Man's Ancient Friend: 6,000-Year-Old Dog Remains Found On Arabian Peninsula
As archeologists in Saudi Arabia excavated an ancient tomb last year, they were surprised to find the remains of a dog buried alongside humans some 6,000 years ago.
"It was an incredibly exhilarating moment," archaeologist Hugh Thomas says. "Suddenly it dawned on us: Wow, do we have the oldest domesticated dog in Arabia?"
The burial placement suggested that the dog was domesticated, Hugh says. Signs of aging and arthritis on the dog's bones corroborated the theory because wild animals would not have lived such long lives.
Given how old the tomb was, Thomas suspected he may have found a historically early example of a pet dog. He wanted to use carbon-14 testing to date the remains to see whether he had a discovery on his hands.
Then COVID-19 hit. The team packed their things and rushed out of Saudi Arabia, leaving behind a mass of archaeological evidence.
While home in quarantine, Thomas began writing a study about the land survey and submitted it for publication. The publishers inquired about how old the dog remains were. The best Thomas could provide was a broad estimate based on the human bones.
Then suddenly, a tiny piece of the dog's jawbone was extracted from the site and submitted for carbon-14 testing. It turned out to be the oldest domesticated dog in the region.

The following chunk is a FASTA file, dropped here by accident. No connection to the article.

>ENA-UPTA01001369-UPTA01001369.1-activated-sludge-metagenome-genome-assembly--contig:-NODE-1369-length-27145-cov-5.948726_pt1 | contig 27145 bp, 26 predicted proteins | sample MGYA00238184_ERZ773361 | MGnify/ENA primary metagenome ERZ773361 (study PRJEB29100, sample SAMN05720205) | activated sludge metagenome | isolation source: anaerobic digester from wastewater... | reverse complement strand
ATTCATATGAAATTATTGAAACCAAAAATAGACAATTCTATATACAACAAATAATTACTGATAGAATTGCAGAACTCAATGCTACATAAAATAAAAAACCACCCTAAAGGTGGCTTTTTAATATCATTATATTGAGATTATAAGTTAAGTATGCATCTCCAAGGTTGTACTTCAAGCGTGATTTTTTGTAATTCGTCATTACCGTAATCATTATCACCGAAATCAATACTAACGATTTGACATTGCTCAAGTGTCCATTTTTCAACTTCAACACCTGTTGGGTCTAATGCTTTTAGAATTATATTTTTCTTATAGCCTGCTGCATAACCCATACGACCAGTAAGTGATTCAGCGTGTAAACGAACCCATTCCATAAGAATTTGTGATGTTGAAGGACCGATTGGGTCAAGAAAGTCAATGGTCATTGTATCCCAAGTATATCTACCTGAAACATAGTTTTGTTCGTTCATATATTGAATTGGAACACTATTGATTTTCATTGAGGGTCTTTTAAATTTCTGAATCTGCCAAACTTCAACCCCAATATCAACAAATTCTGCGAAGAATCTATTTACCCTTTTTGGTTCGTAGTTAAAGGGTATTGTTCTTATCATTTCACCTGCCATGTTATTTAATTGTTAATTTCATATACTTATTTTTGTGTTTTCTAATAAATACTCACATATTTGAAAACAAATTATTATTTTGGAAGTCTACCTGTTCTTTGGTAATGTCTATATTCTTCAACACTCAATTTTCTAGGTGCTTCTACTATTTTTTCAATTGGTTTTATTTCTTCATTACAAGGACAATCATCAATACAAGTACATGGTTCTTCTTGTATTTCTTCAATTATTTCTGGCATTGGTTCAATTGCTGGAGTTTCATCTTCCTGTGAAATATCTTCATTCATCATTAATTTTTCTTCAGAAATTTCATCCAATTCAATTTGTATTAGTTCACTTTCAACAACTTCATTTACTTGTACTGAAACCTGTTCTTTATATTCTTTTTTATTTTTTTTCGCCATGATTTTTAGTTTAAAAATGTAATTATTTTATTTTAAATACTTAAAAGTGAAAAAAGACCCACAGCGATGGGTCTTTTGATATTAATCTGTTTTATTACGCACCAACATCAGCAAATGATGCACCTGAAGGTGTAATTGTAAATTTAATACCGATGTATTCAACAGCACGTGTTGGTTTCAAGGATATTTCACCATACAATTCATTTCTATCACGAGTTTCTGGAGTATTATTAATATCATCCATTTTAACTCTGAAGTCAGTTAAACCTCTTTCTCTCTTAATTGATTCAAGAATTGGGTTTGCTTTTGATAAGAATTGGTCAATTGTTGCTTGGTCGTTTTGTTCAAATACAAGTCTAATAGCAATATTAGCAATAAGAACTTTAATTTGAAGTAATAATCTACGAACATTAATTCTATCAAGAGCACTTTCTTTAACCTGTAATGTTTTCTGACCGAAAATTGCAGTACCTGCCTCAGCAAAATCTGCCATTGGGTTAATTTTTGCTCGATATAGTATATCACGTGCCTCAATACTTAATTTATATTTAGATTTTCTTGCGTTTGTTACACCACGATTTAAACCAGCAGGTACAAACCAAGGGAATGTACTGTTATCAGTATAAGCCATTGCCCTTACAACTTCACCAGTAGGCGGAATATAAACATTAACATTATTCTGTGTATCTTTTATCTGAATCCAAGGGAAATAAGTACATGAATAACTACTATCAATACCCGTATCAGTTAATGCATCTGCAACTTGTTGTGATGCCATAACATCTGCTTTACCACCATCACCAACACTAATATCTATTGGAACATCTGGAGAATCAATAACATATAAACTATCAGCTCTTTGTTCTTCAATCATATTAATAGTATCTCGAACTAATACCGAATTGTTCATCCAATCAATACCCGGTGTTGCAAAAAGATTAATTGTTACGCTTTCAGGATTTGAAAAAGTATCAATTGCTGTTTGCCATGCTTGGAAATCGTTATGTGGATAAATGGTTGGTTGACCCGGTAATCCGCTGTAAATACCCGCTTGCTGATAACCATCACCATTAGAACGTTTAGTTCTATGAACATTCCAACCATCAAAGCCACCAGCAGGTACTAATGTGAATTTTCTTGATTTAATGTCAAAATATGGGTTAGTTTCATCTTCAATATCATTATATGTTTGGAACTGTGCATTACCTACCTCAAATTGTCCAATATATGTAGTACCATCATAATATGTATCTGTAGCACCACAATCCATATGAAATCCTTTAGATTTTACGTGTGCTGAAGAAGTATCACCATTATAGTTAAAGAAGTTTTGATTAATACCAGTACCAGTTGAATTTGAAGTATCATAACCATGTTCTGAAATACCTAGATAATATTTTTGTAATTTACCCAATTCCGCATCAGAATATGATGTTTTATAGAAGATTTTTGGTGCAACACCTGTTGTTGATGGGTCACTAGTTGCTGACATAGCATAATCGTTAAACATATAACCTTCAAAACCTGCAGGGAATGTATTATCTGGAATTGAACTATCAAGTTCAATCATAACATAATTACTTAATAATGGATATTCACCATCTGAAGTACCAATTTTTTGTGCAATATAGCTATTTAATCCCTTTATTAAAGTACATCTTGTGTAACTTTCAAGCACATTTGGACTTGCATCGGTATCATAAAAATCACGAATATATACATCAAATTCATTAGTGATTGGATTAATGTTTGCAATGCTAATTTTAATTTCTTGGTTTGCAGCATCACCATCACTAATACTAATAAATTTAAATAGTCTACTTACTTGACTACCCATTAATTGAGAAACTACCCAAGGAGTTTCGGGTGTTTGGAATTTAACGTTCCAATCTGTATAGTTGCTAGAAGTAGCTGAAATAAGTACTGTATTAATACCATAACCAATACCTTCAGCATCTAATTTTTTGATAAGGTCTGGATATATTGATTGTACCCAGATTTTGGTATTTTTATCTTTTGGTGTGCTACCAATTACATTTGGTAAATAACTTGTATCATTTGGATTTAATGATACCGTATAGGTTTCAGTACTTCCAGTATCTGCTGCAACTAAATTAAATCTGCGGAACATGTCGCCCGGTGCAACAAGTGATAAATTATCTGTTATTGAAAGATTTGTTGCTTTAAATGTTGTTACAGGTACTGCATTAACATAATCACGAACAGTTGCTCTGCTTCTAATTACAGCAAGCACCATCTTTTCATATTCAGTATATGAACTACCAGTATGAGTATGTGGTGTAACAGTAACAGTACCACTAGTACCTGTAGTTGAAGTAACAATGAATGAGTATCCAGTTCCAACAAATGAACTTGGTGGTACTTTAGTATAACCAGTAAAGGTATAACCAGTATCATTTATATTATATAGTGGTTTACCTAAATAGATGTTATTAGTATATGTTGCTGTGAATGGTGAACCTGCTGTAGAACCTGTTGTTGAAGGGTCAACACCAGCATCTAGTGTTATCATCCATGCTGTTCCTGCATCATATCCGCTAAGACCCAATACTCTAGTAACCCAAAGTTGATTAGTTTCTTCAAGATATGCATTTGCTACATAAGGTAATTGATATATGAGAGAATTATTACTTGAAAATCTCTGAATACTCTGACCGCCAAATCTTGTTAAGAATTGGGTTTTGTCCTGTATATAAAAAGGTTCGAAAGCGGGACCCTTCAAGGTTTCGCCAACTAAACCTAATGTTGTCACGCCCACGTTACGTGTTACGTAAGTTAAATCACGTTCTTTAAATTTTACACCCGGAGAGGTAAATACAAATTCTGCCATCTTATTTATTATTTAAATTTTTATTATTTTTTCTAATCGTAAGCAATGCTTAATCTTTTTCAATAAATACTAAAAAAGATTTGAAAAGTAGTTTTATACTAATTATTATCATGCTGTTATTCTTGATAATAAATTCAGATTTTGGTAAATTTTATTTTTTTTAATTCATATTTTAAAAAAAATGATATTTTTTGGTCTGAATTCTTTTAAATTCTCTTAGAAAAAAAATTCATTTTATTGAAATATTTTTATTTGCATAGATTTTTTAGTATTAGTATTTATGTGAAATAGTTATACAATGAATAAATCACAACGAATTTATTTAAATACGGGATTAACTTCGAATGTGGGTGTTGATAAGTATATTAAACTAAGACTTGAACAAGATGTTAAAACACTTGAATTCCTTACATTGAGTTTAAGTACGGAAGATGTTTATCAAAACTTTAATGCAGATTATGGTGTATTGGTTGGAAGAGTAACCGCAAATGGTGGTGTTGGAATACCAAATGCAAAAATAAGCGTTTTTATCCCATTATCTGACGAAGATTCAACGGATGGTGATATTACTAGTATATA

The 6,000-year-old remains aren't groundbreaking; one of the earliest accounts of dog domestication is from 14,000 years ago in Germany. But this discovery does give researchers a clue about ancient life in the region.
"Little facets like this, like a single dog bone being C-14 dated, suddenly becomes a major part of the story of these people," Thomas says. "It ties in really nicely with the rock art that we have in the region showing packs of dogs used for hunting."
Thomas' team combined the bone sample with other types of evidence to get a clearer understanding of history. A big piece of the historical puzzle was rock art — paintings and etchings on slabs of rock created by people thousands of years ago.
Archaeologist Maria Guagnin, who specializes in rock art, teamed up with Thomas to develop the historical narrative around this now-oldest example of Arabian dog domestication.
"There's always been this debate," she says. "How much control did humans actually have over these dogs? Just from bone remains, you can't really answer that question. In the rock art, we could see there were leashes, and there was clear control over dogs. ... It was quite a close relationship."
In addition to leashes, the rock art shows dogs helping with hunting and other parts of daily life.
"Of course, a bond would grow between these people and the dogs," Thomas says. "The same way that we have a bond with dogs today."
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